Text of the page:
Brendan Collins’s journal round-up for 18th March 2019

Every Monday our authors provide a round-up of some of the most recently published peer reviewed articles from the field. We don’t cover everything, or even what’s most important – just a few papers that have interested the author. Visit our Resources page for links to more journals or follow the HealthEconBot. If you’d like to write one of our weekly journal round-ups, get in touch.

Evaluation of intervention impact on health inequality for resource allocation. Medical Decision Making [PubMed] Published 28th February 2019

How should decision-makers factor equity impacts into economic decisions? Can we trade off an intervention’s cost-effectiveness with its impact on unfair health inequalities? Is a QALY just a QALY or should we weight it more if it is gained by someone from a disadvantaged group? Can we assume that, because people of lower socioeconomic position lose more QALYs through ill health, that most interventions should, by default, reduce inequalities?

I really like the health equity plane. This is where you show health impacts (usually including a summary measure of cost-effectiveness like net health benefit or net monetary benefit) and equity impacts (which might be a change in slope index of inequality [SII] or relative index of inequality) on the same plane. This enables decision-makers to identify potential trade-offs between interventions that produce a greater benefit, but have less impact on inequalities, and those that produce a smaller benefit, but increase equity. I think there has been a debate over whether the ‘win-win’ quadrant should be south-east (which would be consistent with the dominant quadrant of the cost-effectiveness plane) or north-east, which is what seems to have been adopted as the consensus and is used here.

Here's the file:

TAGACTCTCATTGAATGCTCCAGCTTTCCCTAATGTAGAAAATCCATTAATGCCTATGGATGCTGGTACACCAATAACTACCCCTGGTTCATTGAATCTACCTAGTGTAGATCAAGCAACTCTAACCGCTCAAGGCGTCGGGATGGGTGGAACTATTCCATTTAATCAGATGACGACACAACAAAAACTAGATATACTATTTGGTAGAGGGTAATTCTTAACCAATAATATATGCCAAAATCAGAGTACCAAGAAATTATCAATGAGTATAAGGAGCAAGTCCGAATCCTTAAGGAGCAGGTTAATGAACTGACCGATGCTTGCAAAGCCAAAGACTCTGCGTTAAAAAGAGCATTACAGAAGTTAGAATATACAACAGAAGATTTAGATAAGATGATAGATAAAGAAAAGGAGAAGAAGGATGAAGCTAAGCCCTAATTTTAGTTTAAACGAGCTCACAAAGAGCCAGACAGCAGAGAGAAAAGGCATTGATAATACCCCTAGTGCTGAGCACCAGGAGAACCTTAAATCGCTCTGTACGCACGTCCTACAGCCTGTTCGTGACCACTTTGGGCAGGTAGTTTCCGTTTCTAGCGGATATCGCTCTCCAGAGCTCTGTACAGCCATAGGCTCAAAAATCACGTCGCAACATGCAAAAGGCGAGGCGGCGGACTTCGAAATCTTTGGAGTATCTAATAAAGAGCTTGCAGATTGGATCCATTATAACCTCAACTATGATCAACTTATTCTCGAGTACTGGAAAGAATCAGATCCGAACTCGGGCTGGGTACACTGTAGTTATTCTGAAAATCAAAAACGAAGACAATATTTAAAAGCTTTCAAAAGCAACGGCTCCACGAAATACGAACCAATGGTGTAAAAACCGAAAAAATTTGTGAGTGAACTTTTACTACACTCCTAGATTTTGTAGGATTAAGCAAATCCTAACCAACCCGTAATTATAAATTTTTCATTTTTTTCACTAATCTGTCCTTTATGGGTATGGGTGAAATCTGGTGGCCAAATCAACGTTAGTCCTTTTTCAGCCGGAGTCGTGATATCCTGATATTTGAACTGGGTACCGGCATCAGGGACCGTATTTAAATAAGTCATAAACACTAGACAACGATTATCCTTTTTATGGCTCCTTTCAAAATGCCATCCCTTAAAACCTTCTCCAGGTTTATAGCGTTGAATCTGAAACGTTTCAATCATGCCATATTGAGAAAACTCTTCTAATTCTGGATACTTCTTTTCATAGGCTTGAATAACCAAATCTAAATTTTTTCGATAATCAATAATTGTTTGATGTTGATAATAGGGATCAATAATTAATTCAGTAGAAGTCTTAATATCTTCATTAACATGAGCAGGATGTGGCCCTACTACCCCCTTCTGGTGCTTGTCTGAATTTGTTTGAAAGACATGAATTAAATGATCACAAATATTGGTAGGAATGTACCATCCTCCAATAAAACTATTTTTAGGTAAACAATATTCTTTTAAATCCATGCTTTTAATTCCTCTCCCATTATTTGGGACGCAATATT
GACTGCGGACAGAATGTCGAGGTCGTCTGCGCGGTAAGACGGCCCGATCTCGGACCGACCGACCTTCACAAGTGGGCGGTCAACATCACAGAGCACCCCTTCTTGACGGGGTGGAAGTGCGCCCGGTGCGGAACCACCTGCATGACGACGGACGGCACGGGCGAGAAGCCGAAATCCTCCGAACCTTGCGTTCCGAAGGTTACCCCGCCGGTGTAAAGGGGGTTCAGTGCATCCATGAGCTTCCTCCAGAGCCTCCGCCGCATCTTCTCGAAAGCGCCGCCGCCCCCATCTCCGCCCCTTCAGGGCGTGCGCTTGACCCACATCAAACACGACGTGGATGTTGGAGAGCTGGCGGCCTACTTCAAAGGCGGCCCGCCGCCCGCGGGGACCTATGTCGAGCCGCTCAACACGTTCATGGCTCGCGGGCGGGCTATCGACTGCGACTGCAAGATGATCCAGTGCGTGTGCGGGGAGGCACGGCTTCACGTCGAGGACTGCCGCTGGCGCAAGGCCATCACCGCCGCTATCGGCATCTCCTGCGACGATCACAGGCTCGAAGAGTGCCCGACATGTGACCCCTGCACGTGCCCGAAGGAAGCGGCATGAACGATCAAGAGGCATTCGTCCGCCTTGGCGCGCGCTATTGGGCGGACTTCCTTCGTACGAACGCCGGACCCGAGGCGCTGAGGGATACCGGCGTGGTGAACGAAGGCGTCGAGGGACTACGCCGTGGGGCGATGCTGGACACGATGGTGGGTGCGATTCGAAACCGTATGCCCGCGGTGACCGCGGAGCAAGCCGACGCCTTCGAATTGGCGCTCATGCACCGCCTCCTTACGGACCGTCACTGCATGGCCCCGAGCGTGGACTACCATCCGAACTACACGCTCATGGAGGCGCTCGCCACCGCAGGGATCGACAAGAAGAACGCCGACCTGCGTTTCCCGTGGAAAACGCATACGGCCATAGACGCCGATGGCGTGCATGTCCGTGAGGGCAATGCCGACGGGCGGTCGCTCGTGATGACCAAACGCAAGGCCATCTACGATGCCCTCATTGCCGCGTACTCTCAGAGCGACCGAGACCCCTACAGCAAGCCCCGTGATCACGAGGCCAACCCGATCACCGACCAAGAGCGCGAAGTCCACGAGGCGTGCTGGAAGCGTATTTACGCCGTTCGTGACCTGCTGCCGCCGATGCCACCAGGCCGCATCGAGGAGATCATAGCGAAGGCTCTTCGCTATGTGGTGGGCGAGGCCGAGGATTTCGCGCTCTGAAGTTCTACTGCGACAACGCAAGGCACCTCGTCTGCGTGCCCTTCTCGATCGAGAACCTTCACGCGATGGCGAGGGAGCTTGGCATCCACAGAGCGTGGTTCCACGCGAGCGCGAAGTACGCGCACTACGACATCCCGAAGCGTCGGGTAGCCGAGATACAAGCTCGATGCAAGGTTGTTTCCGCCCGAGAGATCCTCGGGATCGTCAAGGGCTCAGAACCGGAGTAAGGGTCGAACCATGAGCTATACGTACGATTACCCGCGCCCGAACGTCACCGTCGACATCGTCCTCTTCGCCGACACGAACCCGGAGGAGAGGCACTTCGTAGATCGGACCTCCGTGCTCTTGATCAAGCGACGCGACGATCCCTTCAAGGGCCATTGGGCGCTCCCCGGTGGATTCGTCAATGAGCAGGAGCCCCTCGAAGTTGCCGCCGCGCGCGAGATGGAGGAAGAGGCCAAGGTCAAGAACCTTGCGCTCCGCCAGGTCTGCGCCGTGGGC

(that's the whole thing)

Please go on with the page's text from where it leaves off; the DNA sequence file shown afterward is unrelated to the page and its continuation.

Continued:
This paper showcases a reproducible method to estimate the equity impact of interventions. It considers public health interventions recommended by NICE from 2006-2016, with equity impacts estimated based on whether they targeted specific diseases, risk factors or populations. The disease distributions were based on hospital episode statistics data by deprivation (IMD). The study used equity weights to convert QALYs gained to different social groups into net social welfare. In this case, valuing the most disadvantaged fifth of people’s health at around 6-7 times that of the least disadvantaged fifth. I think there might still be work to be done around reaching consensus for equity weights.

The total expected effect on inequalities is small – full implementation of all recommendations would produce a reduction of the quality-adjusted life expectancy gap between the healthiest and least healthy from 13.78 to 13.34 QALYs. But maybe this is to be expected; NICE does not typically look at vaccinations or screening and has not looked at large scale public health programmes like the Healthy Child Programme in the whole. Reassuringly, where recommended interventions were likely to increase inequality, the trade-off between efficiency and equity was within the social welfare function they had used. The increase in inequality might be acceptable because the interventions were cost-effective – producing 5.6million QALYs while increasing the SII by 0.005. If these interventions are buying health at a good price, then you would hope this might then release money for other interventions that would reduce inequalities.